I love a good historical fiction, but as a historian, I am often left disappointed. I judge costuming, props, dialogue, and facts all a bit too harshly. I try not to be too judgey, I promise, but if comic book fanboys get to pick over every detail of the latest Marvel offering, I should get to share my elation or disappointment over my genre of choice.
I'll be the first to admit, however, that I don't know all that there is to know about every historical period. I'm particularly deficient in
I don't even really know where to begin with this. Dragon Blade stars Jackie Chan as Huo An, a commander in China's Han Dynasty. John Cusack plays Lucius, a Roman general who somehow ends up in the middle of Chinese forces, and Adrien Brody as Tiberius, another Roman who is tasked with trying to find him. There's not a lot to discern from the trailer, but from what I can tell, Tiberius is trying to rescue Lucius. Perhaps Lucius somehow becomes a Chinese citizen and swears his allegiance to Jackie Chan's character? At the end of the trailer Brody accuses Cusack of his loyalty being placed elsewhere. Of course, I was so distracted by the flashiness of it all and the horrible dubbing to truly understand what was going on.
It seems that this movie is based on the very minute possibility that Roman legions did come in contact with Chinese soldiers during the Han dynasty. This film is set circa 48 BCE and while the Roman Empire as we know it went on to last until roughly 476 BCE (later depending how you look at it). Anyway, this film takes this legend and builds the story of two Romans and a Chinese general in a weird love triangle that is overshadowed by special effects and atrocious sound editing. The only thing I can say for certain that I know about this film is that an attempt is made to unify nations along the Silk Road, but Rome won't acquiesce? I'm not even certain that they're speaking of Rome specifically when talking to Cusack's character. This is all a bit confusing.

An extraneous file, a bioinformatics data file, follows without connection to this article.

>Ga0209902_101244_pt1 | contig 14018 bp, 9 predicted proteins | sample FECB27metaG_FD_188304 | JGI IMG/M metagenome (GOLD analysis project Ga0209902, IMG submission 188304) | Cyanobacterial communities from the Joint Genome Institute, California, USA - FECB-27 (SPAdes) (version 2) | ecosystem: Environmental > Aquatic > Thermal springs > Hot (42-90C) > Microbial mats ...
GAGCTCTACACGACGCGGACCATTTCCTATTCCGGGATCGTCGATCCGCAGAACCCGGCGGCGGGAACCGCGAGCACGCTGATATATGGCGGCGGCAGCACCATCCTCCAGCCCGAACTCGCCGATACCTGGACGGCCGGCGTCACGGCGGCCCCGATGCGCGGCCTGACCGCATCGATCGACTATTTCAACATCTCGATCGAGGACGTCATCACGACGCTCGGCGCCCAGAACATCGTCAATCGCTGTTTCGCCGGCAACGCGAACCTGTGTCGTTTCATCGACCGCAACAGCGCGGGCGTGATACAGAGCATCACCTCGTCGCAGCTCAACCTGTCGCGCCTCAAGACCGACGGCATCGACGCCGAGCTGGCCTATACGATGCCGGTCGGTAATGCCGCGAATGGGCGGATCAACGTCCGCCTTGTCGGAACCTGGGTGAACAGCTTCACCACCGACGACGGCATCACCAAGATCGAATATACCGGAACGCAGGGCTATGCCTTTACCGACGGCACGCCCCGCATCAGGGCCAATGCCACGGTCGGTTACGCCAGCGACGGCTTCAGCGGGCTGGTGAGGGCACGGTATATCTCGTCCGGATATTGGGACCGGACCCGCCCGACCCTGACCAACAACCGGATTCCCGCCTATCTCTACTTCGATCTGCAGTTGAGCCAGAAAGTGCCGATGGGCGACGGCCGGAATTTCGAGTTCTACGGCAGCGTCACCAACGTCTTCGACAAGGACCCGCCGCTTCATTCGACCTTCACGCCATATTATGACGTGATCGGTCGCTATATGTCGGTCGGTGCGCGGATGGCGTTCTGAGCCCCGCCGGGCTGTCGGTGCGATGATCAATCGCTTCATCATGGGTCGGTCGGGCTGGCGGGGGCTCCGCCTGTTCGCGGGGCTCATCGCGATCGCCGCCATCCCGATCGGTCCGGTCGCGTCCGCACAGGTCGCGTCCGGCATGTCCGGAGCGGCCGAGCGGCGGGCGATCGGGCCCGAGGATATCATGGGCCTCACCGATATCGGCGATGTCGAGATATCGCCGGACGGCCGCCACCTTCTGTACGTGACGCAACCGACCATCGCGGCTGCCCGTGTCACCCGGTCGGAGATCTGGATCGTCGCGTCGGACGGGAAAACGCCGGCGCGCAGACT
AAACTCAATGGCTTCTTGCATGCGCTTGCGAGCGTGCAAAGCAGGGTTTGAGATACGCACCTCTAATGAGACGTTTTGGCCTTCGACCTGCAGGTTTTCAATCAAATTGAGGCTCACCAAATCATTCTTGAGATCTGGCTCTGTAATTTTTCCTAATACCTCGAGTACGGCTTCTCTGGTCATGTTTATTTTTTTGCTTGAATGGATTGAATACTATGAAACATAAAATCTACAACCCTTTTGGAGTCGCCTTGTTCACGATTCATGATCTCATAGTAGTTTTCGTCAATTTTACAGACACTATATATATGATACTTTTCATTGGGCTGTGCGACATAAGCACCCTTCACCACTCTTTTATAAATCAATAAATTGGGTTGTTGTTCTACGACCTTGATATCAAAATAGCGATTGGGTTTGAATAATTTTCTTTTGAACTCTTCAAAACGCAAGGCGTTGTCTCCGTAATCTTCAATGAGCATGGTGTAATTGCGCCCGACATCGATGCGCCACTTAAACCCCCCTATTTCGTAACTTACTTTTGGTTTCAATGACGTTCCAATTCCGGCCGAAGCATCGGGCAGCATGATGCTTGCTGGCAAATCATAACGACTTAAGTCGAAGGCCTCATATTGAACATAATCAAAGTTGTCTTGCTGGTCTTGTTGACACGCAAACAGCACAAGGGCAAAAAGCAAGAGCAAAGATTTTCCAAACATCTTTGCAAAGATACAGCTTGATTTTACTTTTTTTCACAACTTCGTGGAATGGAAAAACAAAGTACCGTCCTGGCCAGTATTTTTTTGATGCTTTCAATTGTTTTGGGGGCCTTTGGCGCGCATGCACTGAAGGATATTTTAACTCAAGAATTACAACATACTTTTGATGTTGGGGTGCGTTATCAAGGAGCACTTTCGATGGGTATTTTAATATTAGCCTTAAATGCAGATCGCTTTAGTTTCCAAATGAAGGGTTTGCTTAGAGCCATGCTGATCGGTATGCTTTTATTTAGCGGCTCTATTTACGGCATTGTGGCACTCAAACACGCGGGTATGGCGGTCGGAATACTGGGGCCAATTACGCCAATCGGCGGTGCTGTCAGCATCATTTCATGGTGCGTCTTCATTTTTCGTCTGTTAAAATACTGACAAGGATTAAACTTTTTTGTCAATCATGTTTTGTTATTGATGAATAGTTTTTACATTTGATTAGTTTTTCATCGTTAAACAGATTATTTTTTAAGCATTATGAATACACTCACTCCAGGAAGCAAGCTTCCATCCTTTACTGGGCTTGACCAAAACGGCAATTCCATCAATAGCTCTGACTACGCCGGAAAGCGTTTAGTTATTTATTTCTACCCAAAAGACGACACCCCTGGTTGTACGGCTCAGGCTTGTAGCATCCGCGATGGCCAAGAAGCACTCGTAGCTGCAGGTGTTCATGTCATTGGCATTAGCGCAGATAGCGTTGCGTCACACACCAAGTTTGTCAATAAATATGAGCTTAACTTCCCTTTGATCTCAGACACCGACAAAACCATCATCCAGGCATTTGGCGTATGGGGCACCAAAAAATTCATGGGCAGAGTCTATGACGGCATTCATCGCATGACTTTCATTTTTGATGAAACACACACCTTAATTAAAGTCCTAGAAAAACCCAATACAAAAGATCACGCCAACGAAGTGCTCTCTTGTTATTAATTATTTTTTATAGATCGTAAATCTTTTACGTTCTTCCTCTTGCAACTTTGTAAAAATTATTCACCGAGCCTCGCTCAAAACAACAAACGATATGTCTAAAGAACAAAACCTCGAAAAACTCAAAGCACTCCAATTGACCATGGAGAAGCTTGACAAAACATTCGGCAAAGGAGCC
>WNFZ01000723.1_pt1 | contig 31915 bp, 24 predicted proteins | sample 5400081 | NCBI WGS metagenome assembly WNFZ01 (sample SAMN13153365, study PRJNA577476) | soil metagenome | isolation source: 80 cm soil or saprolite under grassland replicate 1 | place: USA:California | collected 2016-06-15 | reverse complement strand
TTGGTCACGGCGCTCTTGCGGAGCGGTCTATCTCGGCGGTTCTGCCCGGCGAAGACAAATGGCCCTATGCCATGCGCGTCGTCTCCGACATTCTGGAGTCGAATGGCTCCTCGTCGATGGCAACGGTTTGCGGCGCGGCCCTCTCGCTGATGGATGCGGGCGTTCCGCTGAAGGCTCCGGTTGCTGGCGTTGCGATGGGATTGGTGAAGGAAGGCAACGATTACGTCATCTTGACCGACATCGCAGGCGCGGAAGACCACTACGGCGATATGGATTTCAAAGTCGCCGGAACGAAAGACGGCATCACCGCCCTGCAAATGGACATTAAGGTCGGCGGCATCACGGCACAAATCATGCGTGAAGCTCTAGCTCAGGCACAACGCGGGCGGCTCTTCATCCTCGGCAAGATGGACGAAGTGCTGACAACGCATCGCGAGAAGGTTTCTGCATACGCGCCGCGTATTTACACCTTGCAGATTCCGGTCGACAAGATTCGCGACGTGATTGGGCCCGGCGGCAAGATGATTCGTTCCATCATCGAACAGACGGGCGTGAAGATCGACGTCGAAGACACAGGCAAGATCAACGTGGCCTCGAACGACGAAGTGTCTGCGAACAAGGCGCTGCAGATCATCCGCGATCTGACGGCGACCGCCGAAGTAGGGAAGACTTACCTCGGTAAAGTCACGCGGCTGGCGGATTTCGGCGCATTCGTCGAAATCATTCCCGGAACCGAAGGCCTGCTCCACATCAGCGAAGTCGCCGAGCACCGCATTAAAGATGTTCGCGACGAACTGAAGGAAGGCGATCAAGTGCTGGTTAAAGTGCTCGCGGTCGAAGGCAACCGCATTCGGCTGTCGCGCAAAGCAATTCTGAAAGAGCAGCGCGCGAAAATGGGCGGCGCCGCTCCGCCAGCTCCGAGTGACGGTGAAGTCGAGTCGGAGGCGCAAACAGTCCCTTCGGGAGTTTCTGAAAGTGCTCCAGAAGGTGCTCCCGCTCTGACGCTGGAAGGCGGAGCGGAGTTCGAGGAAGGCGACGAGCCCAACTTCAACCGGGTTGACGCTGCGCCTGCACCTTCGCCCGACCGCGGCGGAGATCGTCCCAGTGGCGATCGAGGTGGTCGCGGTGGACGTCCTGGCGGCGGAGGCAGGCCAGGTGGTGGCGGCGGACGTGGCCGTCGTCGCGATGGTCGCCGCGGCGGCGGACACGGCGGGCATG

For those unfamiliar, the Silk Road refers to a series of trade routes stretching from Europe into Indo-China. It extends over 4,000km and expanded during the Han dynasty during which the film takes place. Trade on the Silk Road was particularly valuable to China, India, and Persia, on which water was not a viable means of trade. So, having a group of Romans make their way into China is plausible, but not documented within Classical history. Did they just wander across the entirety of Europe? Were they already on the Eastern front? This causes so many questions for me that I need answered, including, "What is up with that armor?"
Let's face it, Dragon Blade does not look like a masterpiece of cinema. I'll admit that I didn't see 47 Ronin, but I'll have to compare the two after Dragon Blade is released. Dragon Blade hits Chinese cinema on February 15, the first day of the Chinese Year of the Goat. No word yet on a US release.
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